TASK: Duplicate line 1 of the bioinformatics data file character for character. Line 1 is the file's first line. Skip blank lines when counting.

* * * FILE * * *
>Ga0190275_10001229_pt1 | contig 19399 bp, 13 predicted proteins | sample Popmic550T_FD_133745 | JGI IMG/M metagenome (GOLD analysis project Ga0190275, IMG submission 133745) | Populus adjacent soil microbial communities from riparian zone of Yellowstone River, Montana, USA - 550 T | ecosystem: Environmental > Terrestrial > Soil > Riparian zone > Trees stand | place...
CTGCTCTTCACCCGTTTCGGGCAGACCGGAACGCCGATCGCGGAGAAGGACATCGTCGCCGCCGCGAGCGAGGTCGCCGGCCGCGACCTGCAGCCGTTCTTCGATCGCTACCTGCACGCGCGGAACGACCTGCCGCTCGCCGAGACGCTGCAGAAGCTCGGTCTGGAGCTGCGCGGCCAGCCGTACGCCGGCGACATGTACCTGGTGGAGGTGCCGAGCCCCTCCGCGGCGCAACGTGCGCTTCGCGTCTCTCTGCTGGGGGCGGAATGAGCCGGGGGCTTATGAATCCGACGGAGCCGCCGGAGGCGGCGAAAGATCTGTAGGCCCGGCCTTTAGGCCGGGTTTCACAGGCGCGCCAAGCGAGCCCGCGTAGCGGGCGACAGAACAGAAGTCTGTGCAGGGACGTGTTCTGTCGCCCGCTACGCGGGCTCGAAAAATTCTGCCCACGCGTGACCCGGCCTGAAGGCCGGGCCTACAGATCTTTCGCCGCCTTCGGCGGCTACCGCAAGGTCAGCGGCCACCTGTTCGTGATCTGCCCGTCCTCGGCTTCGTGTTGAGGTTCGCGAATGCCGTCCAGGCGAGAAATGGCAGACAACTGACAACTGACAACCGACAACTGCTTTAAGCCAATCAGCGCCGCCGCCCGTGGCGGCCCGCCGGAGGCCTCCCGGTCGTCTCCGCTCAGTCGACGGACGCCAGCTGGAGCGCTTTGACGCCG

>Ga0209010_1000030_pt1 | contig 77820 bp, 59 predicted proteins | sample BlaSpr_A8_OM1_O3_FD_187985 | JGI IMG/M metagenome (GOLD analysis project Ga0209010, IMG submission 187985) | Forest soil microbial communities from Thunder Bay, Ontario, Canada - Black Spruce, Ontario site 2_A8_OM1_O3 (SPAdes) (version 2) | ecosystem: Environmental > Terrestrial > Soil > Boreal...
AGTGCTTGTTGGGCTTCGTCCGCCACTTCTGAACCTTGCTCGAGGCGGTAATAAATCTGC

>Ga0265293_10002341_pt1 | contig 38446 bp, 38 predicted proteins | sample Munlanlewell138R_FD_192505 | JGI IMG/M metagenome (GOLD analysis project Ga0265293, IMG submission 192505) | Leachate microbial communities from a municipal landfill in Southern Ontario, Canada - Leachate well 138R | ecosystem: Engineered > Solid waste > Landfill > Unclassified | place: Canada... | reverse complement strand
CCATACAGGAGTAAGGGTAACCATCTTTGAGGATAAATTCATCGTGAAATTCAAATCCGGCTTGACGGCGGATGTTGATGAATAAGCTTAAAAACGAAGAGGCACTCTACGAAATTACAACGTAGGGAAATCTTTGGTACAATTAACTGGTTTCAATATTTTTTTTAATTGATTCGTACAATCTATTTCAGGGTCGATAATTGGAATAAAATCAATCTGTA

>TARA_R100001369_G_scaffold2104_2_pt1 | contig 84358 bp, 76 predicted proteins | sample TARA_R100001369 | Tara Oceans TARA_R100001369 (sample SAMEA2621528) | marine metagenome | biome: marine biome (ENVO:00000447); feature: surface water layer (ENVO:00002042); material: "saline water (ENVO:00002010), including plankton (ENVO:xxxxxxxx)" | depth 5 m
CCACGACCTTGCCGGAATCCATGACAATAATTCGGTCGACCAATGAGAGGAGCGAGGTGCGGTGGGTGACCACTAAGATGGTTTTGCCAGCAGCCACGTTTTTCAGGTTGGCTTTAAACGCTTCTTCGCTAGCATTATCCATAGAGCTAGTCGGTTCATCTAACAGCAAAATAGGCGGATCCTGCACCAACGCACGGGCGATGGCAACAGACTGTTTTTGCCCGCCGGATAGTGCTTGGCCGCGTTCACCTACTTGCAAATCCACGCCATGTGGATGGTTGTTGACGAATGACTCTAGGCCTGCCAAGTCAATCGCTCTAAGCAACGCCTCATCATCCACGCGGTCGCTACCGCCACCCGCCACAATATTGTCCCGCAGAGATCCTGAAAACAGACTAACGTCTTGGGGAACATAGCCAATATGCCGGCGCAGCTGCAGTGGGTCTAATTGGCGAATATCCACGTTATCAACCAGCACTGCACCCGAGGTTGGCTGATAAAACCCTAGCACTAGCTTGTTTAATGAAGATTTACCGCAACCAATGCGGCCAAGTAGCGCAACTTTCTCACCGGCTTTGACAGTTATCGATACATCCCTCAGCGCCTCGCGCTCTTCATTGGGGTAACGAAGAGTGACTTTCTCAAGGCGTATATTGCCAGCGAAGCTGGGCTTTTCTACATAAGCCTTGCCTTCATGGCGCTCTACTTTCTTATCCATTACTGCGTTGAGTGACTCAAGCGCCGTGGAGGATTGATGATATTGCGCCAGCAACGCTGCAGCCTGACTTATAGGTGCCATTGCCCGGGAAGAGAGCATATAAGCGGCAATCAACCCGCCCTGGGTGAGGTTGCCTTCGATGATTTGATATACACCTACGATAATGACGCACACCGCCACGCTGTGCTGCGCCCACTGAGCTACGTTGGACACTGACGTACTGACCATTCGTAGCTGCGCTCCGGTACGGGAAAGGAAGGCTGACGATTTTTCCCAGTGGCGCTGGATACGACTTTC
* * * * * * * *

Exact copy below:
>Ga0190275_10001229_pt1 | contig 19399 bp, 13 predicted proteins | sample Popmic550T_FD_133745 | JGI IMG/M metagenome (GOLD analysis project Ga0190275, IMG submission 133745) | Populus adjacent soil microbial communities from riparian zone of Yellowstone River, Montana, USA - 550 T | ecosystem: Environmental > Terrestrial > Soil > Riparian zone > Trees stand | place...